An update on a previous review.
Earlier this week, I learned that the author of book 1 in this year's series is transphobic. I've put a note linking to this post at the top of the review, and because I had more to say about it, and on finding out that something you love was created by someone with hateful views, I wrote a full post here.
To start: in this discussion, I mean art we've enjoyed before we knew the artist is problematic, like riding along on an adventure with Harry Potter before J.K. Rowling started spouting transphobic views, or laughing at The Cosby Show before knowing what he did to women, or even learning something interesting from an early Dr. Oz show before realizing he's a crank. What I don't mean is seeing that an actor has been arrested for beating his wife and then saying "yes I need to give this man more of my money!" It's about realizing something that brought you joy was created by someone who is also terrible.
The place I've landed on is that finding out the artist is a bigot/transphobic/domestic abuser doesn't erase the experience their art brought you, but it doesn't mean you continue to support that person. For example: J.K. Rowling's campaign against transgender people doesn't mean that my memory of rushing directly from a flight home from college right to the movie theater to see a Harry Potter movie with my parents is tainted. But do I need to buy any more of her books? No. I've said I would never go to the Wizarding World of Harry Potter, but what if my nephews are in town to go the Harry Potter exhibit currently in Philadelphia? Would I go? I don't think so, but I don't know - and I still went to Walt Disney World despite them having a Johnny Depp animatronic on the Pirates of the Caribbean ride.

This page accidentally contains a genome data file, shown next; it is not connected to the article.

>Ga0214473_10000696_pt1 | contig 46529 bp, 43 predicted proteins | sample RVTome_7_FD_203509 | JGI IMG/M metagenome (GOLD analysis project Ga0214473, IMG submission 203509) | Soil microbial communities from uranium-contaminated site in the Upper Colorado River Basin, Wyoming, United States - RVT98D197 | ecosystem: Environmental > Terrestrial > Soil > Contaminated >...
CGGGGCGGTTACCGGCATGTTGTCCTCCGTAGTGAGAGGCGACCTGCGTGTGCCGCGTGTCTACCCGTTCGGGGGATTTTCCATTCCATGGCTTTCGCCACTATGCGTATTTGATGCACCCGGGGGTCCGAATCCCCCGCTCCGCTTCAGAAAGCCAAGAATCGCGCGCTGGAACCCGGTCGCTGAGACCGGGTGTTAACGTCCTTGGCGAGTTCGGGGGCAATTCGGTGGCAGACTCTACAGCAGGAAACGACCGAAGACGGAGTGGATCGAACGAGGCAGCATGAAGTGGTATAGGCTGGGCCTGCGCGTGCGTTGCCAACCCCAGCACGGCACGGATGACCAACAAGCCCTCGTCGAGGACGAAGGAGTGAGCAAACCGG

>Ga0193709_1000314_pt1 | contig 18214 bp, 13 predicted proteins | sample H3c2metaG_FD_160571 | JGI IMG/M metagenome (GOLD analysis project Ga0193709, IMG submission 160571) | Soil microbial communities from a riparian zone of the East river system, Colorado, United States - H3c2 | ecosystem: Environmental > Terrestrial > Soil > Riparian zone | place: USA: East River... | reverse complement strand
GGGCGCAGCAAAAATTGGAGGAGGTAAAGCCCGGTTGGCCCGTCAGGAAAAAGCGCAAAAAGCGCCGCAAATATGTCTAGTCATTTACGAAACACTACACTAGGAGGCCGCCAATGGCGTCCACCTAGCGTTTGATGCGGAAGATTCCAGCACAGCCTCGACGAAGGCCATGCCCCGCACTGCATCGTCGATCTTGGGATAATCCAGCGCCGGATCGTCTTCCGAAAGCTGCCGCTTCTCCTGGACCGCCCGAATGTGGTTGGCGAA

See how tied up it all gets?
The TV show The Good Place, where the goodness of someone's life is determined by a points system, showed how futile it is to try to be 100% good, using the example of buying a tomato: